The hosts will show how they care for the cows and the land, and how high-quality milk is produced for consumers. Students will be able to participate in real-time video chats or send questions to the host farmers, who will answer them live.
“Since consumers are so removed from production agriculture, this gives us a chance to positively tell the dairy story with young people who are our current and future milk-drinkers,” said ADA North East CEO Rick Naczi.
ADA North East hosted its first virtual farm tour program last fall, with more than 3,000 students from 107 school in 19 states participating. The dairy checkoff-funded organization represents 12,000 dairy farm families in Pennsylvania, Maryland, Delaware, New York, New Jersey and northern Virginia.
To watch the previous tours or to register for the upcoming tours, visit ADA North East’s website.
The European Energy Exchange (EEX) and Global Dairy Trade (GDT) are moving forward on discussions to create a joint-venture, European-based auction mechanism for dairy products.
EEX and GDT officials have met with more than 50 participants of the dairy value chain, including sellers and buyers across France, Germany, Ireland, the Netherlands, Scandinavia, Switzerland, the United Kingdom, as well as buyers from Asia. The next phase of discussions will explore the scope of possible services, seek commitments from potential customers, validate commercial viability and agree a partnership arrangement.
Final decisions are expected by mid-2019. If positive, the first auction of the new venture would take place in 2020.
GDT is a wholly owned subsidiary of New Zealand-based Fonterra Cooperative, a leader in global dairy trading. The EEX is a market exchange for energy and related products in Europe.
Members of the Wisconsin Farmers Union (WFU) approved a resolution calling for the replacement of the Dairy Margin Coverage (DMC) program, the federal dairy safety net program contained in the yet-to-be implemented 2018 Farm Bill. Instead, the organization called for dairy policy that makes price stability the top priority, includes supply management provisions, and urges dairy cooperatives to implement internal oversupply management systems for all members.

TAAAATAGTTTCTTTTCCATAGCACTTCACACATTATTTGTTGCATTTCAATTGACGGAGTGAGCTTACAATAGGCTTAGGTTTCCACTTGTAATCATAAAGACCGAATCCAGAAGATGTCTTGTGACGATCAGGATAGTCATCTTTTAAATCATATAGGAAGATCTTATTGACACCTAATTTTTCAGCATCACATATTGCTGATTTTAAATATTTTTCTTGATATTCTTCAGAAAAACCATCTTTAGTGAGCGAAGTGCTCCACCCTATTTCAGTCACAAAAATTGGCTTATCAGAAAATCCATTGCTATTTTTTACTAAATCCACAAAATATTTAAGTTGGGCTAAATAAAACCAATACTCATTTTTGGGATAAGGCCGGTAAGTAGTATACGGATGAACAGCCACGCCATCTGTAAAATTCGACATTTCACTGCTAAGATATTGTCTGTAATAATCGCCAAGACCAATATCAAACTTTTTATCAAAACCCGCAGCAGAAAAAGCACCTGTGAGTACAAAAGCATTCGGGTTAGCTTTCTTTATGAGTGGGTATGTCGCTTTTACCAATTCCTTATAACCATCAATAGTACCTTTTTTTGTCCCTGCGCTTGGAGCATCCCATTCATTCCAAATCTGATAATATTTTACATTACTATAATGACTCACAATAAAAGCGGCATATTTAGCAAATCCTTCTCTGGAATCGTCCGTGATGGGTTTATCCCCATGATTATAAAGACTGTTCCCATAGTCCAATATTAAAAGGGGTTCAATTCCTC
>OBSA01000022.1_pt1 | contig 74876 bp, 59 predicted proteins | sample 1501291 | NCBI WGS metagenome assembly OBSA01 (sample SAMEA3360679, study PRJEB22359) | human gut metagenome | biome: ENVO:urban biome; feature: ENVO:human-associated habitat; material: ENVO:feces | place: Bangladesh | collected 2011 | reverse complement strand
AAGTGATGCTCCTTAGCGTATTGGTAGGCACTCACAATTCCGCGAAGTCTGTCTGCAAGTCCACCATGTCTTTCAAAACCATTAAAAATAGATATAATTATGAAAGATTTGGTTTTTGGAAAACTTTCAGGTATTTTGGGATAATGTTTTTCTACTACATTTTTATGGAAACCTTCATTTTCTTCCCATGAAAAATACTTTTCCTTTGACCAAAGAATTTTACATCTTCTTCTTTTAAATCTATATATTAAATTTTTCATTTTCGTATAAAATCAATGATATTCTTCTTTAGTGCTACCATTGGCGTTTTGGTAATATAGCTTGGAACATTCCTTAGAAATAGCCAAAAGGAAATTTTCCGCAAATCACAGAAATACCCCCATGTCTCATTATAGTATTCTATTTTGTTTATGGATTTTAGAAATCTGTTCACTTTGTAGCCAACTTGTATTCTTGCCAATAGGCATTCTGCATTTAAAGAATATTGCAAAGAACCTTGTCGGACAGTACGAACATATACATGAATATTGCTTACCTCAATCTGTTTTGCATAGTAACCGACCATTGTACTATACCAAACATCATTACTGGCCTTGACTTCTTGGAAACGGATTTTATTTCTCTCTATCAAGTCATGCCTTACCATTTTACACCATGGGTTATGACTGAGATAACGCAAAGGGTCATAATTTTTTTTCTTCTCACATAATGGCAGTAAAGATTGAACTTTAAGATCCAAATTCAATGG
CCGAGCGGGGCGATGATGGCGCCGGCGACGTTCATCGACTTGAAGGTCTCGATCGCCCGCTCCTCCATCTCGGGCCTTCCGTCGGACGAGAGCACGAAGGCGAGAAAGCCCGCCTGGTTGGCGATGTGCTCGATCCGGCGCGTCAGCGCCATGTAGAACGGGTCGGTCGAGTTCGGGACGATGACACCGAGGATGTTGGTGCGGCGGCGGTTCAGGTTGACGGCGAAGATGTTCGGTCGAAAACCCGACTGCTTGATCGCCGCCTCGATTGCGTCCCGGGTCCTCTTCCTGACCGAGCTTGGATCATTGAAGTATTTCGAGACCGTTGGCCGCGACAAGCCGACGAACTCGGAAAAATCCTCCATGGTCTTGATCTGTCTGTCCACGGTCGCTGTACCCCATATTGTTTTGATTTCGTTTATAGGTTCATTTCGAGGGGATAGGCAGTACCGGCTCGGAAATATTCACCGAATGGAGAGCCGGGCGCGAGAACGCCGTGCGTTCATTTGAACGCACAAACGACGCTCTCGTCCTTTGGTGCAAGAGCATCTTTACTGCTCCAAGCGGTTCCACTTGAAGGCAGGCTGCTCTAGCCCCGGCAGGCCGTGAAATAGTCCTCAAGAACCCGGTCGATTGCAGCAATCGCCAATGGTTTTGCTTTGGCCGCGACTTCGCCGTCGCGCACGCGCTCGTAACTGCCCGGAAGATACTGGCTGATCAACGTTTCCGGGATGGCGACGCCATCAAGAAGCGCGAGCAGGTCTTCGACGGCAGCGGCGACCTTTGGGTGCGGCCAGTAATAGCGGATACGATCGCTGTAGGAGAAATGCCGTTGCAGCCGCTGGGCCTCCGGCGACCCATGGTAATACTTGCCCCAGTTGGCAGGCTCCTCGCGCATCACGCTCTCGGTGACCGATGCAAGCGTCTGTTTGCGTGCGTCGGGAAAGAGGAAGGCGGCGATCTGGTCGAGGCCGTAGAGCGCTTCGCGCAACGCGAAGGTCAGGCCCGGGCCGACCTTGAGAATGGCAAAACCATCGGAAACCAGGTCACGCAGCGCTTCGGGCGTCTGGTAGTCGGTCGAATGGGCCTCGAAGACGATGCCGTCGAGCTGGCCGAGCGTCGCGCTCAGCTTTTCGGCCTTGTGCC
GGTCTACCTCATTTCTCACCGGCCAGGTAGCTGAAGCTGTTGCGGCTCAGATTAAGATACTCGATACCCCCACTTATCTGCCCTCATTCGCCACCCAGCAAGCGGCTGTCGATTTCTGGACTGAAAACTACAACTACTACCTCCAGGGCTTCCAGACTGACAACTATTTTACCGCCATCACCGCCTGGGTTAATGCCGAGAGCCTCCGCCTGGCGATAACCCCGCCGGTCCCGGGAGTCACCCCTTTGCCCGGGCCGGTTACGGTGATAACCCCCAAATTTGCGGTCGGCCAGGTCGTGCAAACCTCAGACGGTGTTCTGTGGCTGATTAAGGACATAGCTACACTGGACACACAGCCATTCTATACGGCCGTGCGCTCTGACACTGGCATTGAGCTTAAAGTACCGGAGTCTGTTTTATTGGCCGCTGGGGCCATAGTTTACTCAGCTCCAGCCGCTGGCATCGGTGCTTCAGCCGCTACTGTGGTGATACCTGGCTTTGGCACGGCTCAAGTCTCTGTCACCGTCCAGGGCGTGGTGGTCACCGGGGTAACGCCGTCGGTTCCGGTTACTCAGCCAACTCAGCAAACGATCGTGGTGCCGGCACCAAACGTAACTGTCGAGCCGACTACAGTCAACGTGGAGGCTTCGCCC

The dairy resolution and direction on other agricultural policies were adopted during the 88th annual WFU state convention, Jan. 25-27, in Appleton, Wisconsin.
Among other policy resolutions, WFU delegates:
- called for amending the milk pricing formula so that farmer pay prices reflect a blend price of all cheeses, including specialty cheeses, rather than the Chicago Mercantile Exchange (CME) price of cheddar. Delegates further supported alternative product price formulas that provide a profitable pay price to dairy farmers.
- recognized the authority of Wisconsin state standards for regulating concentrated animal feeding operations (CAFOs), but supported allowing local governments to pass more stringent standards to protect water and air quality and public health or safety without seeking state Department of Agriculture, Trade and Consumer Protection (DATCP) and Department of Natural Resources approval.
- called on state and federal governments to aggressively enforce antitrust laws and to establish a constant dialog within agriculture about monopoly and antitrust concerns. They also urged DATCP to vigorously enforce the law limiting ownership by foreign entities to 640 acres of land in Wisconsin.
- called for greater safeguards to end abuse of commodity checkoff programs and ensure that organizations engaging in lobbying activities do not receive or derive benefit from checkoff dollars.
WFU members will travel to Madison, Feb. 27, for a state Farm and Rural Lobby Day. The resolutions will also be presented by Wisconsin delegates to the National Farmers Union Convention, set for March 3-5, in Bellevue, Washington.
- Progressive Dairyman